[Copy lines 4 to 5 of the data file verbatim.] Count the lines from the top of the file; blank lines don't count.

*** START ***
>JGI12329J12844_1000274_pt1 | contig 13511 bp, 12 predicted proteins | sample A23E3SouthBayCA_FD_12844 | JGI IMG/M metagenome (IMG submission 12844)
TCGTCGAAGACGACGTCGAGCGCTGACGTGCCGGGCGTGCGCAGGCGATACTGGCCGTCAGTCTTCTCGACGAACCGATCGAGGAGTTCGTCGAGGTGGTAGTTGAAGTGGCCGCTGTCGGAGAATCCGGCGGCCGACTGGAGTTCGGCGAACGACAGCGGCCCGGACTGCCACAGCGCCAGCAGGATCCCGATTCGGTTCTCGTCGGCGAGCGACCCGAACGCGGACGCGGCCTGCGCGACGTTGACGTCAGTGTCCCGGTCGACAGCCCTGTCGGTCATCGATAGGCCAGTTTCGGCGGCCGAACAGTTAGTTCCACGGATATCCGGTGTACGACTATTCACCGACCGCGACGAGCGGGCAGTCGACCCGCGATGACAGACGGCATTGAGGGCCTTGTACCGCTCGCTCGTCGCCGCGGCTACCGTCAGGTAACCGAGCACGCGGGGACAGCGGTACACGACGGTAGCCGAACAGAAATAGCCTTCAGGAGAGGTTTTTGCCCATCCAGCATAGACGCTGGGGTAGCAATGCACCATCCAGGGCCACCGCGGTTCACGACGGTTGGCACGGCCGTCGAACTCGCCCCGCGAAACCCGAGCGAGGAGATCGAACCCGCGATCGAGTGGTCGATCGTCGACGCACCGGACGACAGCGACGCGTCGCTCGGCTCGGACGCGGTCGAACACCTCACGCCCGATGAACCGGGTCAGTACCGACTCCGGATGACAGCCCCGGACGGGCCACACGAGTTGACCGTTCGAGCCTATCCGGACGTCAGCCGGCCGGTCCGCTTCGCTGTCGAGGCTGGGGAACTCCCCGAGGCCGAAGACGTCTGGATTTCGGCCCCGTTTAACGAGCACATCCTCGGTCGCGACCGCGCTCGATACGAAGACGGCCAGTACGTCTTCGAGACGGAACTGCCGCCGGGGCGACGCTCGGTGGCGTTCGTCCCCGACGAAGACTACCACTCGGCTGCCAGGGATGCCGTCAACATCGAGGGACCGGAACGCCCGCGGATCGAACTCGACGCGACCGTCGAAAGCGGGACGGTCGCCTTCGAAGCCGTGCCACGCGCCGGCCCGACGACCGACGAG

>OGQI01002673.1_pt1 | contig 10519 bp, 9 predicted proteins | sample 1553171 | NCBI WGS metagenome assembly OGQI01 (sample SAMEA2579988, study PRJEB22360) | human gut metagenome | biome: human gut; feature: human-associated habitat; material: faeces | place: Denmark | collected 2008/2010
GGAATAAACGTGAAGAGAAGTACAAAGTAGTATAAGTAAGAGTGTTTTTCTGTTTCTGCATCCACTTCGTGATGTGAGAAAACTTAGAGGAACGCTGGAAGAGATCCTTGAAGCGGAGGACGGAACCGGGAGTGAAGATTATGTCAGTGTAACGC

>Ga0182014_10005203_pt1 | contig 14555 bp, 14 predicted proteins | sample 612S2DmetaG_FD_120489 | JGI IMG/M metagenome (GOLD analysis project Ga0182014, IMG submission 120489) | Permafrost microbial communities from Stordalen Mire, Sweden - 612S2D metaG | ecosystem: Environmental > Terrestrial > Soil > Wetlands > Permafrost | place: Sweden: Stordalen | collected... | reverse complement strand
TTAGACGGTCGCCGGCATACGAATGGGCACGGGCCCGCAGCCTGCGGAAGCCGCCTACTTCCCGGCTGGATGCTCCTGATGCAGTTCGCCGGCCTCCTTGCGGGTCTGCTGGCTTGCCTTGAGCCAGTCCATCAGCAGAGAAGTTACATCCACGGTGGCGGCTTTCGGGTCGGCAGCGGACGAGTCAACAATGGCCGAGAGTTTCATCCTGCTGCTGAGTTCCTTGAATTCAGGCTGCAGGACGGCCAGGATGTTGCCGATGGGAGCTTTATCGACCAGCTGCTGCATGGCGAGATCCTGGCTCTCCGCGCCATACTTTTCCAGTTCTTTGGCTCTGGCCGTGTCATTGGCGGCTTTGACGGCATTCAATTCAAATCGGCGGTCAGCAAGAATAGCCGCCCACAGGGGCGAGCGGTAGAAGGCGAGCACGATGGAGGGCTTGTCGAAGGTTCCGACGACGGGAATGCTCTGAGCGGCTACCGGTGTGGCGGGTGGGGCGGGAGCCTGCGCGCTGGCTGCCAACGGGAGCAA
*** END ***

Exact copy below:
GGAATAAACGTGAAGAGAAGTACAAAGTAGTATAAGTAAGAGTGTTTTTCTGTTTCTGCATCCACTTCGTGATGTGAGAAAACTTAGAGGAACGCTGGAAGAGATCCTTGAAGCGGAGGACGGAACCGGGAGTGAAGATTATGTCAGTGTAACGC

>Ga0182014_10005203_pt1 | contig 14555 bp, 14 predicted proteins | sample 612S2DmetaG_FD_120489 | JGI IMG/M metagenome (GOLD analysis project Ga0182014, IMG submission 120489) | Permafrost microbial communities from Stordalen Mire, Sweden - 612S2D metaG | ecosystem: Environmental > Terrestrial > Soil > Wetlands > Permafrost | place: Sweden: Stordalen | collected... | reverse complement strand